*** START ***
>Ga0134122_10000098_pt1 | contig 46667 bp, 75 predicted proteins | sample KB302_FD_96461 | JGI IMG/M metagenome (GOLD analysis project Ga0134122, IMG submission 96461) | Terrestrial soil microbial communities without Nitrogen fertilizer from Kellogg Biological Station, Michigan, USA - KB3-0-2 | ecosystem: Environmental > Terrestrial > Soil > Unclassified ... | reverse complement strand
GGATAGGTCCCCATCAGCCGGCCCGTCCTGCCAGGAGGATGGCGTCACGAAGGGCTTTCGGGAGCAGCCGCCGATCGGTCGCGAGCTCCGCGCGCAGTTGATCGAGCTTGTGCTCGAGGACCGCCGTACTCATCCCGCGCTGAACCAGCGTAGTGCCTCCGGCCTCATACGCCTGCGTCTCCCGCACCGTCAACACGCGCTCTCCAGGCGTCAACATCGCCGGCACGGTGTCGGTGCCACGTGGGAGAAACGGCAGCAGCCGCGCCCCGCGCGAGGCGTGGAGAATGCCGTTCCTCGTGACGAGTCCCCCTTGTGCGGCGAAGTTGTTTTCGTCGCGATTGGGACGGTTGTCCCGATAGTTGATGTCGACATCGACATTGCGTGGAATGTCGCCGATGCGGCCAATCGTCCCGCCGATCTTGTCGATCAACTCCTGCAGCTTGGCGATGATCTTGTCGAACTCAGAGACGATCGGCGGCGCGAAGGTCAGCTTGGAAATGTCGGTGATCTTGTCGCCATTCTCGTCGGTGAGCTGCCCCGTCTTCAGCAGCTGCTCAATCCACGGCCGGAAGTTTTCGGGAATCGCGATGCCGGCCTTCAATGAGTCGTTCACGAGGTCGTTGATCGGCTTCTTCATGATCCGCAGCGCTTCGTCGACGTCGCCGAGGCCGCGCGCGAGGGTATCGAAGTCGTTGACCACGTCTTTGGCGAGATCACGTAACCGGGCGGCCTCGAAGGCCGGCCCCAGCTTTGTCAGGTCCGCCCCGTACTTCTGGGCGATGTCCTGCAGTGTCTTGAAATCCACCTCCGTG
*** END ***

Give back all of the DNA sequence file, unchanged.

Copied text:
>Ga0134122_10000098_pt1 | contig 46667 bp, 75 predicted proteins | sample KB302_FD_96461 | JGI IMG/M metagenome (GOLD analysis project Ga0134122, IMG submission 96461) | Terrestrial soil microbial communities without Nitrogen fertilizer from Kellogg Biological Station, Michigan, USA - KB3-0-2 | ecosystem: Environmental > Terrestrial > Soil > Unclassified ... | reverse complement strand
GGATAGGTCCCCATCAGCCGGCCCGTCCTGCCAGGAGGATGGCGTCACGAAGGGCTTTCGGGAGCAGCCGCCGATCGGTCGCGAGCTCCGCGCGCAGTTGATCGAGCTTGTGCTCGAGGACCGCCGTACTCATCCCGCGCTGAACCAGCGTAGTGCCTCCGGCCTCATACGCCTGCGTCTCCCGCACCGTCAACACGCGCTCTCCAGGCGTCAACATCGCCGGCACGGTGTCGGTGCCACGTGGGAGAAACGGCAGCAGCCGCGCCCCGCGCGAGGCGTGGAGAATGCCGTTCCTCGTGACGAGTCCCCCTTGTGCGGCGAAGTTGTTTTCGTCGCGATTGGGACGGTTGTCCCGATAGTTGATGTCGACATCGACATTGCGTGGAATGTCGCCGATGCGGCCAATCGTCCCGCCGATCTTGTCGATCAACTCCTGCAGCTTGGCGATGATCTTGTCGAACTCAGAGACGATCGGCGGCGCGAAGGTCAGCTTGGAAATGTCGGTGATCTTGTCGCCATTCTCGTCGGTGAGCTGCCCCGTCTTCAGCAGCTGCTCAATCCACGGCCGGAAGTTTTCGGGAATCGCGATGCCGGCCTTCAATGAGTCGTTCACGAGGTCGTTGATCGGCTTCTTCATGATCCGCAGCGCTTCGTCGACGTCGCCGAGGCCGCGCGCGAGGGTATCGAAGTCGTTGACCACGTCTTTGGCGAGATCACGTAACCGGGCGGCCTCGAAGGCCGGCCCCAGCTTTGTCAGGTCCGCCCCGTACTTCTGGGCGATGTCCTGCAGTGTCTTGAAATCCACCTCCGTG